Friday 17 April 2015

The Coin Dealer and Body Bags

will you buy a used car with no
documentation from me
How appalling, ISIL may, admits dugup Dealer Dave ("Islamic State" Terrorists and the Antiquities Market', Friday, April 17, 2015),
"be exploiting the legitimate first world art market by taking advantage of its traditional reliance upon confidence in long-established sources and personal connections, and a centuries-old tradition of anonymous sales by collectors unwilling to publicly disclose their divestitures for personal, security or financial reasons". 
Personally I cannot see how such a market can in any way be described as "legitimate". Instead of being exploited by ISIL suppliers, the current no-questions asked market allows their creation. A more transparent, accountable and careful market would be impossible for them to penetrate. Dealer Dave is worried that this may affect dugup dealers as governmental efforts to regulate trafficking in blood antiquities "will almost certainly lay a heavy and indiscriminate hand on the antiquities market". Bravo. He says:
Collectors and dealers should exercise due diligence, prudent restraint and caution in considering acquisition of coins struck in, or known to have circulated in, Syria and Mesopotamia, Be certain that such acquisitions do not include anything not verifiably traceable to a collection or dealer stock prior to August 2011, when the ISI became active in the Syrian insurgency.
So the sales of antiquities by militants fighting the US-led invasion from 2003 onwards do not concern collectors? The sales that allowed the purchase of weapons and munitions which led to the death of member of the anti-Saddam coalition? The sales that led to young men going home in body bags? This does not concern Dealer Dave, who is apparently only interested in erosion of profits through attempts to fight ISIL?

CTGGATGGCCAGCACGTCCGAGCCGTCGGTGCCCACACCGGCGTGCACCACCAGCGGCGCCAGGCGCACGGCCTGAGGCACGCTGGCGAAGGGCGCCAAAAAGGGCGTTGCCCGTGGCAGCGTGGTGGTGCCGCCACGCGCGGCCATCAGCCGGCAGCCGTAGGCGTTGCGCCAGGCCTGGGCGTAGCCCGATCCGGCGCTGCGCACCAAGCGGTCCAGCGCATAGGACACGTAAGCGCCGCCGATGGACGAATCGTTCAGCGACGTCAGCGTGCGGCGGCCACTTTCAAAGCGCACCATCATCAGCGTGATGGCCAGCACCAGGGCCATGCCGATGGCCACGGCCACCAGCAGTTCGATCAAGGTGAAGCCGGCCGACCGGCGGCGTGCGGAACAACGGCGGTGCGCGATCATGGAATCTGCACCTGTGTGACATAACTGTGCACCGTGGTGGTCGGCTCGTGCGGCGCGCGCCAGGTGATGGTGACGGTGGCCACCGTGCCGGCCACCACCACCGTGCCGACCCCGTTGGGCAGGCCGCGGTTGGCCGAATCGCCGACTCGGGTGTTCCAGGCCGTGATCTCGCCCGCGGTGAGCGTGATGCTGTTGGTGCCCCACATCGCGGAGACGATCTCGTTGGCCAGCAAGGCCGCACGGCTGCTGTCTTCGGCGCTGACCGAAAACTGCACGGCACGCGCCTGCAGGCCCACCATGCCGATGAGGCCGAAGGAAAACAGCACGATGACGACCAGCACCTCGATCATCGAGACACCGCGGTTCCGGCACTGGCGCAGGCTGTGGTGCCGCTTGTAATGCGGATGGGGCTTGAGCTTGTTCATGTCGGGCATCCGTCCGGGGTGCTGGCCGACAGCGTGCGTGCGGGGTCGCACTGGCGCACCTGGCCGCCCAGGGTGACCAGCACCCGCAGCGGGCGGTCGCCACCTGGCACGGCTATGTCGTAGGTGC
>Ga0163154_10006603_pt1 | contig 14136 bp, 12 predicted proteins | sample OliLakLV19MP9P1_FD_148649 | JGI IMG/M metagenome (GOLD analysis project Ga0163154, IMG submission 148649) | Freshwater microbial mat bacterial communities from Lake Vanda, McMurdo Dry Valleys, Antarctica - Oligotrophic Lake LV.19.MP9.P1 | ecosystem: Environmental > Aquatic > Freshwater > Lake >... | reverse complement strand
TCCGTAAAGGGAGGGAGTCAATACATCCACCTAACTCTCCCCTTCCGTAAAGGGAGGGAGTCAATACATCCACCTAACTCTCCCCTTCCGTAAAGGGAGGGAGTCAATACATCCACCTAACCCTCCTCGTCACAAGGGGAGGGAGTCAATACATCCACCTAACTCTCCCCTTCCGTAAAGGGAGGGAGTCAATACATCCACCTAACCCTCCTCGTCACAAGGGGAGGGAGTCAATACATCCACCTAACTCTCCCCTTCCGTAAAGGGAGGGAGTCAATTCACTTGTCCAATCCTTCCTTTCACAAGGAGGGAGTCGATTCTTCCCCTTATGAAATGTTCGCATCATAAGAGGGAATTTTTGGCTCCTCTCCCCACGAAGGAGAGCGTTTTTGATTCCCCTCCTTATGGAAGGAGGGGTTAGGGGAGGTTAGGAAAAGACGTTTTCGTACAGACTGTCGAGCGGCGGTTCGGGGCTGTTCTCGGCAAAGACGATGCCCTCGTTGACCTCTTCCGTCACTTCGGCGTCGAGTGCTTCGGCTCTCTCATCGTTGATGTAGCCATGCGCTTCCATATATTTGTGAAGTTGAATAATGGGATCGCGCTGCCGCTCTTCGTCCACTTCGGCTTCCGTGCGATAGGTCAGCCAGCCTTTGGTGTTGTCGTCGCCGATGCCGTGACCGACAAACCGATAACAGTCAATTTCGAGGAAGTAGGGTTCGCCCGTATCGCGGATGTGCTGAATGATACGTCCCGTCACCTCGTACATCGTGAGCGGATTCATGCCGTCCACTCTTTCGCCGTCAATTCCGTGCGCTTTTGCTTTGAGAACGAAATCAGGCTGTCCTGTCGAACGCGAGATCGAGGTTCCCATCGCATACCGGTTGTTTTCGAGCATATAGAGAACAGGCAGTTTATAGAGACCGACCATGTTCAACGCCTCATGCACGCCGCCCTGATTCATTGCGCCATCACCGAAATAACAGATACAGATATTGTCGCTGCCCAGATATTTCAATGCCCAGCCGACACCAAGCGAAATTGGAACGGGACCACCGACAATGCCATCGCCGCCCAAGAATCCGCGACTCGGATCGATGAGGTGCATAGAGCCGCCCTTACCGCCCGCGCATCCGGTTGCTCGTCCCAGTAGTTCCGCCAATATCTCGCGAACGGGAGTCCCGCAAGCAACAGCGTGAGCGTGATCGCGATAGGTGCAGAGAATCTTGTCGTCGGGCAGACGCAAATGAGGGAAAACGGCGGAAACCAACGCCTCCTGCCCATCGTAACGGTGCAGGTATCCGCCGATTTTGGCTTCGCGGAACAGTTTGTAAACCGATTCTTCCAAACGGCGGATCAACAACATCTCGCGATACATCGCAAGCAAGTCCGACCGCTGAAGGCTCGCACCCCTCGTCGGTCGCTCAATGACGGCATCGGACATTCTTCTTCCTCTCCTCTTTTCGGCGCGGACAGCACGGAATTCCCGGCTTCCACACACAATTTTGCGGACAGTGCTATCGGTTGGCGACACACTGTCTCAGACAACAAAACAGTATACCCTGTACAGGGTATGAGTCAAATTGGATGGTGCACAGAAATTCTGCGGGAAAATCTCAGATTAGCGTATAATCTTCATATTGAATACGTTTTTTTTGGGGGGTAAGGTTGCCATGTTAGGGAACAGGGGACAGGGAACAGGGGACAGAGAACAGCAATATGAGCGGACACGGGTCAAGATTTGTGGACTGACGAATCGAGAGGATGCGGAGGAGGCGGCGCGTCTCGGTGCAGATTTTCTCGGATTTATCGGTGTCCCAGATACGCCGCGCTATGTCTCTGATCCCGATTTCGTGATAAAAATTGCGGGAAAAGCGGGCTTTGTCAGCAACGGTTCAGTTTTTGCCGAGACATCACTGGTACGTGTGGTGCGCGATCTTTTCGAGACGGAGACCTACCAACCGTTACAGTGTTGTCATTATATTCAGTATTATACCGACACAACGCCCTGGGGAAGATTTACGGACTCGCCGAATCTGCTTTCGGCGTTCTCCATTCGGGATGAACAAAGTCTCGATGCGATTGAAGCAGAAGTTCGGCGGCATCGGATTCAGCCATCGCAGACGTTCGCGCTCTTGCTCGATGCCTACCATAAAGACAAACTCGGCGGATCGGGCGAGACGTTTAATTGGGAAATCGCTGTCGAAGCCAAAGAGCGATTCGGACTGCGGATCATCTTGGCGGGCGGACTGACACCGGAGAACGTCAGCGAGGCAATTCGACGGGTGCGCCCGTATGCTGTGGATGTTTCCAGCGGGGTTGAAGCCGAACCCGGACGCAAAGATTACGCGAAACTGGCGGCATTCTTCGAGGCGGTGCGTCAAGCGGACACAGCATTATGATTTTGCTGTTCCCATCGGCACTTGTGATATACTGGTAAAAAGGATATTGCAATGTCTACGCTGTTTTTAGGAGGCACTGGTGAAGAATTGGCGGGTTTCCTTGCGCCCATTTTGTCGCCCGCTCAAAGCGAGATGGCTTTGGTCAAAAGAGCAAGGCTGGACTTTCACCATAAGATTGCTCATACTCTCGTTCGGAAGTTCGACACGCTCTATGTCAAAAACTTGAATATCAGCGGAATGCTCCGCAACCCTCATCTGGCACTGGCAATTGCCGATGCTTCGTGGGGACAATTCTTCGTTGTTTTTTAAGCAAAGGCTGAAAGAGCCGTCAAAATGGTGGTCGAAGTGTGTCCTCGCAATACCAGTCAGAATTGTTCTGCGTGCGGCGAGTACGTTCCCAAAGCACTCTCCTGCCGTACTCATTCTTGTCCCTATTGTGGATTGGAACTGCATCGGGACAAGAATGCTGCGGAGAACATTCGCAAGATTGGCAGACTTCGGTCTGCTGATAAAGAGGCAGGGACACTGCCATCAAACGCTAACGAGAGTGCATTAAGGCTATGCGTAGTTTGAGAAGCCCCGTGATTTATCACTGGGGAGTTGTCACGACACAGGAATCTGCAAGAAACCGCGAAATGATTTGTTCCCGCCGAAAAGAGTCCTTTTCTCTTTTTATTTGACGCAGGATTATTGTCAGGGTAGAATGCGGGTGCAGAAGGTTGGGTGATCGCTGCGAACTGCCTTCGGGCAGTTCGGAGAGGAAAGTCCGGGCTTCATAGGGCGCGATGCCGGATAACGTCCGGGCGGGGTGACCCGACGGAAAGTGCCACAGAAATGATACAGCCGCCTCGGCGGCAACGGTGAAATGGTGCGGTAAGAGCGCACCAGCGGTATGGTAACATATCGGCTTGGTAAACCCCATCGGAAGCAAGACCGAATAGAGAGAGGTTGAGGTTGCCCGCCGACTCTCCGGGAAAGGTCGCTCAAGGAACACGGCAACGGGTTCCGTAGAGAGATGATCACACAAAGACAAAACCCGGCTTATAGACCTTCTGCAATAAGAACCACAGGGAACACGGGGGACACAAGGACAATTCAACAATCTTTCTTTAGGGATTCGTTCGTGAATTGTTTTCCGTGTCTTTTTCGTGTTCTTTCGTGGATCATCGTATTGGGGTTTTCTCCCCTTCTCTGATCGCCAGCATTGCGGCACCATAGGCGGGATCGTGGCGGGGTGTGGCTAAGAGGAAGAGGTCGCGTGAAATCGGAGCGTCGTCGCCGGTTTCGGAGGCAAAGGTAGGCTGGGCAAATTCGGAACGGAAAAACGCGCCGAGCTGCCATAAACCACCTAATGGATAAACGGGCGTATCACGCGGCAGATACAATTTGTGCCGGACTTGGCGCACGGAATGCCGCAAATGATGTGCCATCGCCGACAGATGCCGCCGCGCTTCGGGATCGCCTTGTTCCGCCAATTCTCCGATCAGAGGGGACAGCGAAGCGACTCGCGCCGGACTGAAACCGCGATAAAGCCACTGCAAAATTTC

The legislation deciding licit and illicit antiquities in both Syria and Iraq goes back a good deal beyond "August 2011". In Syria, to be precise at least 1963, and Iraq  back to 1936. Anything brought into any "old collection" after those dates without the proper release documentation are illicit antiquities. And it matters not a hoot if the dealer threw away the documentation in order to hide the actual date of import, or by what "long-established sources and personal connections" they passed through on the way out of the source country. 

UPDATE 18th April 2015

Nope, Dealer Dave just does not get it does he? It takes a special kind of intellect to have something explained to you repeatedly in plain English over a number of years and still not manage to even hear what was said, let alone understand it. So he's updated his blog post with a repetition of some ad hominem pseudo-biographical details he made up, he disingenuously pretends he does not understand what I wrote:
Readers are cautioned that "illicit" is Barfordian doublespeak for "undocumented" or "unprovenanced." It does not mean "illegal."